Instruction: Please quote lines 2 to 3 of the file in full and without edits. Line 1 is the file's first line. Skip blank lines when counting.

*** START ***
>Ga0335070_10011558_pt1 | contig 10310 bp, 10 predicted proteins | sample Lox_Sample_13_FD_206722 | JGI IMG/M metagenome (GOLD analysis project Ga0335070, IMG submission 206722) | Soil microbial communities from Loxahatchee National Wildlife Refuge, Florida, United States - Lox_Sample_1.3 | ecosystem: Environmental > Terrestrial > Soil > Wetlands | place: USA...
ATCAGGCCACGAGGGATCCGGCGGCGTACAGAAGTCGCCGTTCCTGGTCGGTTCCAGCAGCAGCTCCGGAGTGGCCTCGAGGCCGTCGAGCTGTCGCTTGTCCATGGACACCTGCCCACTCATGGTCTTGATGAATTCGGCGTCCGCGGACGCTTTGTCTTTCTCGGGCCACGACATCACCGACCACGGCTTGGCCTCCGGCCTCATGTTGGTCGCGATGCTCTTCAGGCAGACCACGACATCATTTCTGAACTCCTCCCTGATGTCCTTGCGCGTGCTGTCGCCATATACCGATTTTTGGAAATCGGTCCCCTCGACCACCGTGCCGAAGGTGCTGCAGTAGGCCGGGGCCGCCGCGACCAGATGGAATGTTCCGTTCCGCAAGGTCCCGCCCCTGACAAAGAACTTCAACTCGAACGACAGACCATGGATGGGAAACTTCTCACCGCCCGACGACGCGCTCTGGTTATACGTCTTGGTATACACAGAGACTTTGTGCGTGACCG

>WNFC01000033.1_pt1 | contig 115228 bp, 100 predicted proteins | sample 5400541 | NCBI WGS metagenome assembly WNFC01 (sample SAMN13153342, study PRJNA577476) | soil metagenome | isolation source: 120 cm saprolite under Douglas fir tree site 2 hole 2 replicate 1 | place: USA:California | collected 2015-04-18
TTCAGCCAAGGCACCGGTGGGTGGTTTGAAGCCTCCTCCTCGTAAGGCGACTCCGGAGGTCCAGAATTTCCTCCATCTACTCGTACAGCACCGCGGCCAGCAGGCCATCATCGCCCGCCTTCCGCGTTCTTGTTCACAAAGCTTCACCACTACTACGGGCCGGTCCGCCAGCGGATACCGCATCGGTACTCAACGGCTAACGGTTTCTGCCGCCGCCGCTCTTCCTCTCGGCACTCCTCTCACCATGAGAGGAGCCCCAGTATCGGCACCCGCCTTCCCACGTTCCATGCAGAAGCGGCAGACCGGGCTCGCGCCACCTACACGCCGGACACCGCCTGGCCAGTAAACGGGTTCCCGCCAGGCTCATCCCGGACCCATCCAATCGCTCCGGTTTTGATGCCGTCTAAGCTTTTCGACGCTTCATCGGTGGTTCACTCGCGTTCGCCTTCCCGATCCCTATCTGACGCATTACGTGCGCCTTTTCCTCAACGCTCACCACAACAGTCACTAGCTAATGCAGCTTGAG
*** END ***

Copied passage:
ATCAGGCCACGAGGGATCCGGCGGCGTACAGAAGTCGCCGTTCCTGGTCGGTTCCAGCAGCAGCTCCGGAGTGGCCTCGAGGCCGTCGAGCTGTCGCTTGTCCATGGACACCTGCCCACTCATGGTCTTGATGAATTCGGCGTCCGCGGACGCTTTGTCTTTCTCGGGCCACGACATCACCGACCACGGCTTGGCCTCCGGCCTCATGTTGGTCGCGATGCTCTTCAGGCAGACCACGACATCATTTCTGAACTCCTCCCTGATGTCCTTGCGCGTGCTGTCGCCATATACCGATTTTTGGAAATCGGTCCCCTCGACCACCGTGCCGAAGGTGCTGCAGTAGGCCGGGGCCGCCGCGACCAGATGGAATGTTCCGTTCCGCAAGGTCCCGCCCCTGACAAAGAACTTCAACTCGAACGACAGACCATGGATGGGAAACTTCTCACCGCCCGACGACGCGCTCTGGTTATACGTCTTGGTATACACAGAGACTTTGTGCGTGACCG

>WNFC01000033.1_pt1 | contig 115228 bp, 100 predicted proteins | sample 5400541 | NCBI WGS metagenome assembly WNFC01 (sample SAMN13153342, study PRJNA577476) | soil metagenome | isolation source: 120 cm saprolite under Douglas fir tree site 2 hole 2 replicate 1 | place: USA:California | collected 2015-04-18